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Lightsaber duelling now an officially recognised competitive sport in France

The fencing federation hopes this will encourage young people to exercise.

Lightsaber duelling now an officially recognised competitive sport in France

(Photo: AP/Christophe Ena)

The French Fencing Federation has officially recognised lightsabre duelling as a competitive sport, elevating the iconic sci-fi weapon to the same status as the fencing blades of the foil, epee and sabre.

“With young people today, it’s a real public health issue. They don’t do any sport and only exercise with their thumbs,” said Serge Aubailly, the federation's secretary general, to the Associated Press.

“It’s becoming difficult to (persuade them to) do a sport that has no connection with getting out of the sofa and playing with one’s thumbs. That is why we are trying to create a bond between our discipline and modern technologies, so participating in a sport feels natural.”

READ: Medieval fencing cuts a common ground for fans from all walks of life

Lightsabre duelling sees competitors slashing, feinting and stabbing in organised, three-minute bouts.

While the LED-lit, rigid polycarbonate lightsaber replicas can’t slice a Sith lord in half, some models emit a low electric rumble remarkably similar to the ones wielded in the blockbuster film series.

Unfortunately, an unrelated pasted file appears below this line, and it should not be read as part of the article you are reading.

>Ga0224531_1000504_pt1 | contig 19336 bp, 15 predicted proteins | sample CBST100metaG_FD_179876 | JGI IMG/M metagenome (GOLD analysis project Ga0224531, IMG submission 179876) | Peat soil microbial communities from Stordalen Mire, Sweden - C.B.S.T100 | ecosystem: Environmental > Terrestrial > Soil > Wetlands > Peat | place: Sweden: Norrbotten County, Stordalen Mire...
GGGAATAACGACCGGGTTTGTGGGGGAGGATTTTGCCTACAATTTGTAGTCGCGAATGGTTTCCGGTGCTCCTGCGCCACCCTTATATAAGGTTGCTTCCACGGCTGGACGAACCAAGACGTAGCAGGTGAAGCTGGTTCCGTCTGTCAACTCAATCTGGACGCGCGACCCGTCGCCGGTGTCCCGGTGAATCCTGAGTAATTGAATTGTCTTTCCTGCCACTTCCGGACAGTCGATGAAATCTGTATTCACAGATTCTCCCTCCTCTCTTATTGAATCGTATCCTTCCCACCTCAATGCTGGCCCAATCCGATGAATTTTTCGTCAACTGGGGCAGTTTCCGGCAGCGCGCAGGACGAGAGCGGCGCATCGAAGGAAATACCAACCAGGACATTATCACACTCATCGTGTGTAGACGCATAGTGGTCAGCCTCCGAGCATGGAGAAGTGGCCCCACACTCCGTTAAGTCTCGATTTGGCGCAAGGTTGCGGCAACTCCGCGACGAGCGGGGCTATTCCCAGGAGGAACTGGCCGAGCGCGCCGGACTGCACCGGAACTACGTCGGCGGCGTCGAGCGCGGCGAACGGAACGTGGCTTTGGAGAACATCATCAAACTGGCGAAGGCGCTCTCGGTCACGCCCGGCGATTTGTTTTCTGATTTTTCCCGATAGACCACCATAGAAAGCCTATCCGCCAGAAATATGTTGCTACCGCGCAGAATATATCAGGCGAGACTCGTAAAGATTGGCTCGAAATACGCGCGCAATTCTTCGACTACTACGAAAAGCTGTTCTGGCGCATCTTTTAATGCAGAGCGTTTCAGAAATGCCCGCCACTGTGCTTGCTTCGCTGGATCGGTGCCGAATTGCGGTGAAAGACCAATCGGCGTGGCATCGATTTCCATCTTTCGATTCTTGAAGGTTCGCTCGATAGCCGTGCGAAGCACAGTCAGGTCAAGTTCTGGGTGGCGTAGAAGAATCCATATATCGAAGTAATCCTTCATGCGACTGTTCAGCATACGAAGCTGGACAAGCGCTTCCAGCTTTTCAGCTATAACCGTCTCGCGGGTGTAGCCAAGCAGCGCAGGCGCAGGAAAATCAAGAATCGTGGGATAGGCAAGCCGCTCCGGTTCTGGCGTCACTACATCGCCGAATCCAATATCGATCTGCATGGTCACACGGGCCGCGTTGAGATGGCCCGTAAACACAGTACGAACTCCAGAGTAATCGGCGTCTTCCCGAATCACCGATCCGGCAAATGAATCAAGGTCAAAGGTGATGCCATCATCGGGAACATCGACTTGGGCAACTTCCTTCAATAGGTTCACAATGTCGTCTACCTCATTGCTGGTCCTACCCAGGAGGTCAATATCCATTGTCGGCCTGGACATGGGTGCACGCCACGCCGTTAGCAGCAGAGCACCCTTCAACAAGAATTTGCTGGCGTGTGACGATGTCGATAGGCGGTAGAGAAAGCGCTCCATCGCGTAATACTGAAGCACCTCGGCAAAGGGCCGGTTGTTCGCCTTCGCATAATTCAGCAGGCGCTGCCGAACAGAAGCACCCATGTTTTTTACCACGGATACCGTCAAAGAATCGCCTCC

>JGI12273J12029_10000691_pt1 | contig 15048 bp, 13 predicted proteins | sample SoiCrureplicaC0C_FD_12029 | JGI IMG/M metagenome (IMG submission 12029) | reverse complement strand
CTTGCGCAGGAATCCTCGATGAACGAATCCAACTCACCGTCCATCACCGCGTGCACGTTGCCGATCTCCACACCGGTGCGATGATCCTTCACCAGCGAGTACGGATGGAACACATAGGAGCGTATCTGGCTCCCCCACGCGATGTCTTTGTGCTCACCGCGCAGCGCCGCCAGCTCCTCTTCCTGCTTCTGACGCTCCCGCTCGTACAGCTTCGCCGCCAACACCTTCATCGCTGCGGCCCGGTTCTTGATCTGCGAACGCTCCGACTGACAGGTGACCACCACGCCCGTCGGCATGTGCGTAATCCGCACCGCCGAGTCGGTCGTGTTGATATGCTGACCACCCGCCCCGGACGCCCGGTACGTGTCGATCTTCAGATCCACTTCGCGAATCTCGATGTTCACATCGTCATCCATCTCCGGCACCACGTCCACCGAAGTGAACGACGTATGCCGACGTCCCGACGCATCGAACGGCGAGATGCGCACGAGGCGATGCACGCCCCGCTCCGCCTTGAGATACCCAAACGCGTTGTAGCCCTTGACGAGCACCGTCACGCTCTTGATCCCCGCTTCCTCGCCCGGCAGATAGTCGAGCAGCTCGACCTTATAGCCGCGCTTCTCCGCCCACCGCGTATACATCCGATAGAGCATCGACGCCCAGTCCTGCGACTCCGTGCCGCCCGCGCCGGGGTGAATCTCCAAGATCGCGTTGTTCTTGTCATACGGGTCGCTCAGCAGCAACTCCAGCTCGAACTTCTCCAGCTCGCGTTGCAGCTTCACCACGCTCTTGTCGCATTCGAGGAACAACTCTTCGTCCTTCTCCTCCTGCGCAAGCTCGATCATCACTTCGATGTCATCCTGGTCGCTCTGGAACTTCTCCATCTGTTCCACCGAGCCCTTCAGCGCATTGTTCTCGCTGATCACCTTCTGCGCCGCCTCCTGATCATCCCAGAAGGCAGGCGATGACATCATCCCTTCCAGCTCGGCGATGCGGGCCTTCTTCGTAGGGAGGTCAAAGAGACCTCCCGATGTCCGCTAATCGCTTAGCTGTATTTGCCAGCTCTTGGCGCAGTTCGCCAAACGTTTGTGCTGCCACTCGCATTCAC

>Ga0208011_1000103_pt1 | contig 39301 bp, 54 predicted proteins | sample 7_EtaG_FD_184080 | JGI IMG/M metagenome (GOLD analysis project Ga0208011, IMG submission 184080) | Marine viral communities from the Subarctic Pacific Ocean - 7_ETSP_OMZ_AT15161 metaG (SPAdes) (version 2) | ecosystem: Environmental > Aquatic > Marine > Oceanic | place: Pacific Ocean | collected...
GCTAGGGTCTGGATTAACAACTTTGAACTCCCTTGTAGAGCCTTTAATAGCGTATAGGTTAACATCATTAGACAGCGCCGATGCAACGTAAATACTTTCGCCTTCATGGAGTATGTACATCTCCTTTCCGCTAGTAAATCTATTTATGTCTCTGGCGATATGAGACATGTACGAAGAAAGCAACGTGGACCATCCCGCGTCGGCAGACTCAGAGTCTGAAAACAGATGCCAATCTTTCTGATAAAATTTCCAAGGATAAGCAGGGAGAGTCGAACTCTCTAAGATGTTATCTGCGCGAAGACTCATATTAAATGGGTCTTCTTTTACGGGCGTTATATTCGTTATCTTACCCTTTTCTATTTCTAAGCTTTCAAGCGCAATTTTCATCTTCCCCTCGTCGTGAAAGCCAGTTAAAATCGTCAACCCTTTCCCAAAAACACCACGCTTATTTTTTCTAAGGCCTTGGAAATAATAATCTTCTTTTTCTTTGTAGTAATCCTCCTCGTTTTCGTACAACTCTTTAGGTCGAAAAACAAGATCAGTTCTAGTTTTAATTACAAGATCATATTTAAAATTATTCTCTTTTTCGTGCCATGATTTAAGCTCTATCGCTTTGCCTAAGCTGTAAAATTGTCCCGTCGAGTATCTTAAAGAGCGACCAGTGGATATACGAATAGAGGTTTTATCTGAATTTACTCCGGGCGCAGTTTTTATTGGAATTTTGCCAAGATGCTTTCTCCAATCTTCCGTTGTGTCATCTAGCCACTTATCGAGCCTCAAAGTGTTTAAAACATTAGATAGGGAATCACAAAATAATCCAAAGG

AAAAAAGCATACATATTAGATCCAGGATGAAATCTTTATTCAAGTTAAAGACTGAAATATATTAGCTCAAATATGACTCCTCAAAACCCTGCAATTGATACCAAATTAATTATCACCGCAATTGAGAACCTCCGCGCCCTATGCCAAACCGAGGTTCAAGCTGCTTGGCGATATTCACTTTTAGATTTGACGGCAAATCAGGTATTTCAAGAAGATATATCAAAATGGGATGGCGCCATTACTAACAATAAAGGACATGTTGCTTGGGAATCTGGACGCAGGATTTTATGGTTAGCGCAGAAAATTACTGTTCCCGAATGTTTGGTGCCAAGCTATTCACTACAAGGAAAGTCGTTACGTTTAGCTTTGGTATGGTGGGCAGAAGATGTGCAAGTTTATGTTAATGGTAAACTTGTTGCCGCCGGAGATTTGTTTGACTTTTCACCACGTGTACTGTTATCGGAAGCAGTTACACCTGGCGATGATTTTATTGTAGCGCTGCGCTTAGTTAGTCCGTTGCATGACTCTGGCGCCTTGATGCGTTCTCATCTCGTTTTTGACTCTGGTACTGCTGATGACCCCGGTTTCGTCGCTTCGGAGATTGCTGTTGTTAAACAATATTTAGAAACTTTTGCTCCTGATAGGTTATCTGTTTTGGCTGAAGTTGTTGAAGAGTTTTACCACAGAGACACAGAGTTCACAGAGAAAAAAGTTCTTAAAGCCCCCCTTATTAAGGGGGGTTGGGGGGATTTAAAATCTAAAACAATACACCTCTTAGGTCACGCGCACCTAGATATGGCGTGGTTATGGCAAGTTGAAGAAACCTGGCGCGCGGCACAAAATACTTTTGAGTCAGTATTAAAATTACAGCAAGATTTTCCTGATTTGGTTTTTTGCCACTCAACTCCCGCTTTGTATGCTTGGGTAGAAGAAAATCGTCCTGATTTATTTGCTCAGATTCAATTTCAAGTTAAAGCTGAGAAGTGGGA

A national lightsabre tournament held outside Paris this month drew 34 competitors. It showcased how far the sport has come in a couple of years, thought it remains light years away from becoming mainstream.

Combatants fight inside a circle marked in tape on the floor. Strikes to the head or body are worth five points; to the arms or legs, three points; on hands, one point. The first to 15 points wins or, if they don’t get there quickly, the high scorer after three minutes. If both fighters reach 10 points, the bout enters “sudden death”, where the first to land a head- or body-blow wins, a rule to encourage enterprising fighters.

Blows only count if the fighters first point the tip of their saber behind them. That rule prevents the viper-like, tip-first quick forward strikes seen in fencing. Instead, the rule encourages swishier blows that are easier for audiences to see and enjoy, and are more evocative of the duels in Star Wars.

“We wanted it to be safe, we wanted it to be umpired and, most of all, we wanted it to produce something visual that looks like the movies, because that is what people expect,” said Michel Ortiz, the tournament organiser, to AP.

Source: CNA/bk

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